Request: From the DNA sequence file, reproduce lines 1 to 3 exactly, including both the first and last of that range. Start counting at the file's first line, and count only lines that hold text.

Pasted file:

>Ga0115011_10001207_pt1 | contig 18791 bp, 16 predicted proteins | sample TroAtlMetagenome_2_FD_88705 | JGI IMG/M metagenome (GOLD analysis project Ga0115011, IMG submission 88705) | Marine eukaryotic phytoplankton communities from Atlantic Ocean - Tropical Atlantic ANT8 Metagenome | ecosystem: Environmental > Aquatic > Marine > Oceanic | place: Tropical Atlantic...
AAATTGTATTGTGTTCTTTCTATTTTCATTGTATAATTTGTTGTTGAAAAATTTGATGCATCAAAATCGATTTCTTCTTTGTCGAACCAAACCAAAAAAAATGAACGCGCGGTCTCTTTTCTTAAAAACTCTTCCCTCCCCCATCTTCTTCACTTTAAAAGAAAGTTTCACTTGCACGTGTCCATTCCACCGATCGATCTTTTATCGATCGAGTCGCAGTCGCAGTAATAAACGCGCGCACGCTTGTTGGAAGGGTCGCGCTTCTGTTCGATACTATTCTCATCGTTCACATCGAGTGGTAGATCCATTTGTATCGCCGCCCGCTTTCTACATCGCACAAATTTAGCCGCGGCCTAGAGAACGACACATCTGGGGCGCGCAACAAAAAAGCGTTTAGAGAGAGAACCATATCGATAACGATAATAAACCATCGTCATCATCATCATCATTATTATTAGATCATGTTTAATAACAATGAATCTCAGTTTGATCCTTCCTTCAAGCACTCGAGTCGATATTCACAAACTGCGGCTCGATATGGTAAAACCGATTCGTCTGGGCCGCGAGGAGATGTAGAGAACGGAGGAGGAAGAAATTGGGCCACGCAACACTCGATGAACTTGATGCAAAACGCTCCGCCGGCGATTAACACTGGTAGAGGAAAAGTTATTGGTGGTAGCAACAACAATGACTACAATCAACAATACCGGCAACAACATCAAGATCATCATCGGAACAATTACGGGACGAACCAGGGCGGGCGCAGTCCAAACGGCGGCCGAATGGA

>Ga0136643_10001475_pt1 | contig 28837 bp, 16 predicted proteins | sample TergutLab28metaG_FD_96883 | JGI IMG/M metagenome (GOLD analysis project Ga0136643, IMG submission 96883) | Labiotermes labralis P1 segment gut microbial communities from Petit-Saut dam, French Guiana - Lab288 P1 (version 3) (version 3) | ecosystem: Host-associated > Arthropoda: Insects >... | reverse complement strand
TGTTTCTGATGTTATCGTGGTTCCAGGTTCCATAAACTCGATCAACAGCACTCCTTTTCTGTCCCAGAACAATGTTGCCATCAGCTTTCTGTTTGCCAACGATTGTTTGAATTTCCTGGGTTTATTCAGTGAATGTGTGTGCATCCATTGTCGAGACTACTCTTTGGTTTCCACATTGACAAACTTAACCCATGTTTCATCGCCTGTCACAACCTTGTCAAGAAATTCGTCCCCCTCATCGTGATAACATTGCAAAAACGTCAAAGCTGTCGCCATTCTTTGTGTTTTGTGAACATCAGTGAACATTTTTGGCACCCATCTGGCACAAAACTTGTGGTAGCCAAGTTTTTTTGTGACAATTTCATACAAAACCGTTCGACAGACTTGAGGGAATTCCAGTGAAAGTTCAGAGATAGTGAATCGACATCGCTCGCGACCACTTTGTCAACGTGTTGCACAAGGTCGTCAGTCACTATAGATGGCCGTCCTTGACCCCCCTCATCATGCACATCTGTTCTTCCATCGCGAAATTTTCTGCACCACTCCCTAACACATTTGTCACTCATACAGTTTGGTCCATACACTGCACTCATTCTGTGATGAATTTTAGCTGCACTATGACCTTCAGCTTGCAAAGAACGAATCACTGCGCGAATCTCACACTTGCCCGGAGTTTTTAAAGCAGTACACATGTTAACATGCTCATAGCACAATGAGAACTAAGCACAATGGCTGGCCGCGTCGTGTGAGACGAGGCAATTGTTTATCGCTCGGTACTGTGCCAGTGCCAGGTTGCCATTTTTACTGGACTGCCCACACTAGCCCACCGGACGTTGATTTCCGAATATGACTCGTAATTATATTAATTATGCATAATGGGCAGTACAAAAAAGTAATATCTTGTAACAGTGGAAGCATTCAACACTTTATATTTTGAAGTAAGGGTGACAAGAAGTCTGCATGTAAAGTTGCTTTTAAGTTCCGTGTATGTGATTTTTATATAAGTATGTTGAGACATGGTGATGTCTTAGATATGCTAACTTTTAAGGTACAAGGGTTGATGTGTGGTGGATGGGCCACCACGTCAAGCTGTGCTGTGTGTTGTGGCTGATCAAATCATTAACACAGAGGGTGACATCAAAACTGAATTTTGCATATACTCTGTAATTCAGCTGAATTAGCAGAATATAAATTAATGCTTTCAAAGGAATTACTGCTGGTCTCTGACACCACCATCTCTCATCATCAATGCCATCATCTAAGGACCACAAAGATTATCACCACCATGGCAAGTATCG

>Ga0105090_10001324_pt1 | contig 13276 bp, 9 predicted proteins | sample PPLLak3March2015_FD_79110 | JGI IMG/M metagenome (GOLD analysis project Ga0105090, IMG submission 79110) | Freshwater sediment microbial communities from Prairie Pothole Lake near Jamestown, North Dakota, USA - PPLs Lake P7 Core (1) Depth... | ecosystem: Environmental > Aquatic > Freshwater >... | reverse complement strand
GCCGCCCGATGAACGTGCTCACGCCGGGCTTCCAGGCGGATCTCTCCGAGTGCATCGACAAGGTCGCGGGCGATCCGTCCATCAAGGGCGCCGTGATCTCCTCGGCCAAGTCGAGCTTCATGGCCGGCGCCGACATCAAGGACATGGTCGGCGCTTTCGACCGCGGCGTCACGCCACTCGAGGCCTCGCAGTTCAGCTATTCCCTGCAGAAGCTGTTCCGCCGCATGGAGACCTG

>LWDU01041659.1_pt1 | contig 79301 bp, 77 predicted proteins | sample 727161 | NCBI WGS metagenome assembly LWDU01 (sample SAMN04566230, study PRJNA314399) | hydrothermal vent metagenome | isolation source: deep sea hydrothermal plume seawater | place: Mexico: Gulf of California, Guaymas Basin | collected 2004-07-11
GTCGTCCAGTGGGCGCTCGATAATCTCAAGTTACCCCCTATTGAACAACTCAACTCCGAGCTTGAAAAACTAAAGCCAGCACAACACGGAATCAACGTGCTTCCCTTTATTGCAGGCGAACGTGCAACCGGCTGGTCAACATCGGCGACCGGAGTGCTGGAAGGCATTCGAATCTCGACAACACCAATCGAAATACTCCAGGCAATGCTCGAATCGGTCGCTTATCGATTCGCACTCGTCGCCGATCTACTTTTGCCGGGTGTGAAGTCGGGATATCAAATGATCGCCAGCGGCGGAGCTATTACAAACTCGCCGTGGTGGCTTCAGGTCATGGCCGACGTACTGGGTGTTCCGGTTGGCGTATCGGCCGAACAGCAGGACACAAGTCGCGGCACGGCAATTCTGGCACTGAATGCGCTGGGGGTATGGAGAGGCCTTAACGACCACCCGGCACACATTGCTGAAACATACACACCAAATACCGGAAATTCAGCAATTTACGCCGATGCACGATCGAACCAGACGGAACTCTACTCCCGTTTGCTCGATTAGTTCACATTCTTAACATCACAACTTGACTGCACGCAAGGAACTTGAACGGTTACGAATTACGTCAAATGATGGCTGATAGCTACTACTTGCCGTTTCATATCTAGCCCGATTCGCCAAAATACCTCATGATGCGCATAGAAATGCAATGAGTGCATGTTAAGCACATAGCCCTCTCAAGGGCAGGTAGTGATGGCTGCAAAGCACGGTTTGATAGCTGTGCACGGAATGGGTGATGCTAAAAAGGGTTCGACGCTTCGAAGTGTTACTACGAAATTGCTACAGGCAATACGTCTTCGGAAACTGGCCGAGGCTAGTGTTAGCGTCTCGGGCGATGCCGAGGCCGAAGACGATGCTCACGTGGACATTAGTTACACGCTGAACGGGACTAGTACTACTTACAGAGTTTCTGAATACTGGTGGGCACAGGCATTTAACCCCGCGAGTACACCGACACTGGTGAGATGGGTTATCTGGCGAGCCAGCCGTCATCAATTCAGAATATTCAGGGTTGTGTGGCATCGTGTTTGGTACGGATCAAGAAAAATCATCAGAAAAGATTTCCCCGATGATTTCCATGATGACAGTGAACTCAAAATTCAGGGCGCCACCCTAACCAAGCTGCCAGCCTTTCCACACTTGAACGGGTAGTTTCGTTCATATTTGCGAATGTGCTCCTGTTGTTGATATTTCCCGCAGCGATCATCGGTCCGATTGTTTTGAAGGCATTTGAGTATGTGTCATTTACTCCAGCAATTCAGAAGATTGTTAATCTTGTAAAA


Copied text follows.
>Ga0115011_10001207_pt1 | contig 18791 bp, 16 predicted proteins | sample TroAtlMetagenome_2_FD_88705 | JGI IMG/M metagenome (GOLD analysis project Ga0115011, IMG submission 88705) | Marine eukaryotic phytoplankton communities from Atlantic Ocean - Tropical Atlantic ANT8 Metagenome | ecosystem: Environmental > Aquatic > Marine > Oceanic | place: Tropical Atlantic...
AAATTGTATTGTGTTCTTTCTATTTTCATTGTATAATTTGTTGTTGAAAAATTTGATGCATCAAAATCGATTTCTTCTTTGTCGAACCAAACCAAAAAAAATGAACGCGCGGTCTCTTTTCTTAAAAACTCTTCCCTCCCCCATCTTCTTCACTTTAAAAGAAAGTTTCACTTGCACGTGTCCATTCCACCGATCGATCTTTTATCGATCGAGTCGCAGTCGCAGTAATAAACGCGCGCACGCTTGTTGGAAGGGTCGCGCTTCTGTTCGATACTATTCTCATCGTTCACATCGAGTGGTAGATCCATTTGTATCGCCGCCCGCTTTCTACATCGCACAAATTTAGCCGCGGCCTAGAGAACGACACATCTGGGGCGCGCAACAAAAAAGCGTTTAGAGAGAGAACCATATCGATAACGATAATAAACCATCGTCATCATCATCATCATTATTATTAGATCATGTTTAATAACAATGAATCTCAGTTTGATCCTTCCTTCAAGCACTCGAGTCGATATTCACAAACTGCGGCTCGATATGGTAAAACCGATTCGTCTGGGCCGCGAGGAGATGTAGAGAACGGAGGAGGAAGAAATTGGGCCACGCAACACTCGATGAACTTGATGCAAAACGCTCCGCCGGCGATTAACACTGGTAGAGGAAAAGTTATTGGTGGTAGCAACAACAATGACTACAATCAACAATACCGGCAACAACATCAAGATCATCATCGGAACAATTACGGGACGAACCAGGGCGGGCGCAGTCCAAACGGCGGCCGAATGGA

>Ga0136643_10001475_pt1 | contig 28837 bp, 16 predicted proteins | sample TergutLab28metaG_FD_96883 | JGI IMG/M metagenome (GOLD analysis project Ga0136643, IMG submission 96883) | Labiotermes labralis P1 segment gut microbial communities from Petit-Saut dam, French Guiana - Lab288 P1 (version 3) (version 3) | ecosystem: Host-associated > Arthropoda: Insects >... | reverse complement strand